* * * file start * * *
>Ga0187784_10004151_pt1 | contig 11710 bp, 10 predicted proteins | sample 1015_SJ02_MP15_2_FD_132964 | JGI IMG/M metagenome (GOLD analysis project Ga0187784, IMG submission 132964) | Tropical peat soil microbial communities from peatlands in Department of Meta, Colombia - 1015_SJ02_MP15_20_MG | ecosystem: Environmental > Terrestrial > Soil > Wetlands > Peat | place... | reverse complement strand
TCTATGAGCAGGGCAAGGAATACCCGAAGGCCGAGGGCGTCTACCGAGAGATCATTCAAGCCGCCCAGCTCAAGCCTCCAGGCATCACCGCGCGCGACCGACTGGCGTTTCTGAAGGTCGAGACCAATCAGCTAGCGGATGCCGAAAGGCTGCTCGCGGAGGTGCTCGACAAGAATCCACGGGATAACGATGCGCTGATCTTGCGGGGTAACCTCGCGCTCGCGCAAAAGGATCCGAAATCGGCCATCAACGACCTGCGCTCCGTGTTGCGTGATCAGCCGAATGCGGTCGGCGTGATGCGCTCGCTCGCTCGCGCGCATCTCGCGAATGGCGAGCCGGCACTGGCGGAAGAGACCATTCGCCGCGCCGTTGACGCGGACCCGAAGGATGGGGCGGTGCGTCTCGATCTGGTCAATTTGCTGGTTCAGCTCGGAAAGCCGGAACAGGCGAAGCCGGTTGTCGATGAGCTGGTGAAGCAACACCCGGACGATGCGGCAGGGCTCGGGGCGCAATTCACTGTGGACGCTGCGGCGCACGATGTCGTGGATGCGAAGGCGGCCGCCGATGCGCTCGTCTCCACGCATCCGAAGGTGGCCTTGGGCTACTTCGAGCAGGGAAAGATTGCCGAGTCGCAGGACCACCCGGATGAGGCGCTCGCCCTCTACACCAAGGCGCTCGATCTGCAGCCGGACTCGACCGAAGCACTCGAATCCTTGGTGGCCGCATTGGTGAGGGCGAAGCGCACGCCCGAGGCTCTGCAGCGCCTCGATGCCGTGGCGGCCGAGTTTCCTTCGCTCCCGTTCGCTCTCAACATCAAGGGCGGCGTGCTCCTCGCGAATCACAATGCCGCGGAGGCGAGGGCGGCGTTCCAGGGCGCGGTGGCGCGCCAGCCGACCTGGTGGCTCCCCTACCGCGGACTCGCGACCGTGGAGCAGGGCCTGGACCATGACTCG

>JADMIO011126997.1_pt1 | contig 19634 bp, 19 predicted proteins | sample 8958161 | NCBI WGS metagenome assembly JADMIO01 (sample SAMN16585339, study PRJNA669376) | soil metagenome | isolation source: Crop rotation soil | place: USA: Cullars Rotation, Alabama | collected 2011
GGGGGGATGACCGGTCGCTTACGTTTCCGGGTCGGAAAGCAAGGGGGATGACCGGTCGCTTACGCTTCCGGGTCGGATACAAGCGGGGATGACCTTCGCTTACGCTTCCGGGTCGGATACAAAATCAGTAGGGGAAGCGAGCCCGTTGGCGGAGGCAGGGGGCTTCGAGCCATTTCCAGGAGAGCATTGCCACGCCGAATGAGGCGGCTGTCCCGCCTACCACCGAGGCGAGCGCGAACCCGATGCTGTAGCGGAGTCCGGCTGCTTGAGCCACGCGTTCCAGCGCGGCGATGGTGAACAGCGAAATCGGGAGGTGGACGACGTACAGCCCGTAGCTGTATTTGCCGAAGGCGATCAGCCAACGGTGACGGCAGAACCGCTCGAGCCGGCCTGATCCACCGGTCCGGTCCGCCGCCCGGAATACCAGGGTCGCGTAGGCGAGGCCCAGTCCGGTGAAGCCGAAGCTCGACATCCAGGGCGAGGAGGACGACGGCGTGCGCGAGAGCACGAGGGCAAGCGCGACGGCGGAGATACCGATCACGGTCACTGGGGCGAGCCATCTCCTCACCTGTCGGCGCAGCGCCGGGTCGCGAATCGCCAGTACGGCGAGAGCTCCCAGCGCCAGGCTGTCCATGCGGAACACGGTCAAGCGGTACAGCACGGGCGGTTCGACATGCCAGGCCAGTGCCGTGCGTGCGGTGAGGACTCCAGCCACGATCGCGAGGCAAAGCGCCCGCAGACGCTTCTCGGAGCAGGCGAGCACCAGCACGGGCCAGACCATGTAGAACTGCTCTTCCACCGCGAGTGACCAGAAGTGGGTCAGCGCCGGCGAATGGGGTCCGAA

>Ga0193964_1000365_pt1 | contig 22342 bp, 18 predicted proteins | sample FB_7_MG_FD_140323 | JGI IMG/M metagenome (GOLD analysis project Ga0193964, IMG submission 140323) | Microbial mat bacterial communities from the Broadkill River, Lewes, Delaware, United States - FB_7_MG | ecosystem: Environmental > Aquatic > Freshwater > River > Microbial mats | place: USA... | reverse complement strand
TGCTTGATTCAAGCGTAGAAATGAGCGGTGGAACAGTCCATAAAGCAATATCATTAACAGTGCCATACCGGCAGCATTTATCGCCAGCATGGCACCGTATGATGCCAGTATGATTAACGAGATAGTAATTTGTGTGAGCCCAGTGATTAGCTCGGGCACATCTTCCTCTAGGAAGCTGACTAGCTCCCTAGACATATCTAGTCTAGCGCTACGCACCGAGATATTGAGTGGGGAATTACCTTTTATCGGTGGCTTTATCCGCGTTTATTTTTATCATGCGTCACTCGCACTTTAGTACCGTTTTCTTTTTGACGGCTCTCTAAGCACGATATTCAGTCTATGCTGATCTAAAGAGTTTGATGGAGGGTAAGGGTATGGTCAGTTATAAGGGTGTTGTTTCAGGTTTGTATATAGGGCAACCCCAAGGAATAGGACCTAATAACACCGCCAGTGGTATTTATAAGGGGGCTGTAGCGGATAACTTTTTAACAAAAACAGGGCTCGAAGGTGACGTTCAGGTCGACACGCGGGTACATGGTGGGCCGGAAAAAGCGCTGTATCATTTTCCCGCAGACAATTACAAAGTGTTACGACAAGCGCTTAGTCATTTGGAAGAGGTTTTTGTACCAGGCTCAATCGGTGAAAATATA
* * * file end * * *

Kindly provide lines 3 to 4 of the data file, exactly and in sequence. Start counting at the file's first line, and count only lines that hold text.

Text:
>JADMIO011126997.1_pt1 | contig 19634 bp, 19 predicted proteins | sample 8958161 | NCBI WGS metagenome assembly JADMIO01 (sample SAMN16585339, study PRJNA669376) | soil metagenome | isolation source: Crop rotation soil | place: USA: Cullars Rotation, Alabama | collected 2011
GGGGGGATGACCGGTCGCTTACGTTTCCGGGTCGGAAAGCAAGGGGGATGACCGGTCGCTTACGCTTCCGGGTCGGATACAAGCGGGGATGACCTTCGCTTACGCTTCCGGGTCGGATACAAAATCAGTAGGGGAAGCGAGCCCGTTGGCGGAGGCAGGGGGCTTCGAGCCATTTCCAGGAGAGCATTGCCACGCCGAATGAGGCGGCTGTCCCGCCTACCACCGAGGCGAGCGCGAACCCGATGCTGTAGCGGAGTCCGGCTGCTTGAGCCACGCGTTCCAGCGCGGCGATGGTGAACAGCGAAATCGGGAGGTGGACGACGTACAGCCCGTAGCTGTATTTGCCGAAGGCGATCAGCCAACGGTGACGGCAGAACCGCTCGAGCCGGCCTGATCCACCGGTCCGGTCCGCCGCCCGGAATACCAGGGTCGCGTAGGCGAGGCCCAGTCCGGTGAAGCCGAAGCTCGACATCCAGGGCGAGGAGGACGACGGCGTGCGCGAGAGCACGAGGGCAAGCGCGACGGCGGAGATACCGATCACGGTCACTGGGGCGAGCCATCTCCTCACCTGTCGGCGCAGCGCCGGGTCGCGAATCGCCAGTACGGCGAGAGCTCCCAGCGCCAGGCTGTCCATGCGGAACACGGTCAAGCGGTACAGCACGGGCGGTTCGACATGCCAGGCCAGTGCCGTGCGTGCGGTGAGGACTCCAGCCACGATCGCGAGGCAAAGCGCCCGCAGACGCTTCTCGGAGCAGGCGAGCACCAGCACGGGCCAGACCATGTAGAACTGCTCTTCCACCGCGAGTGACCAGAAGTGGGTCAGCGCCGGCGAATGGGGTCCGAA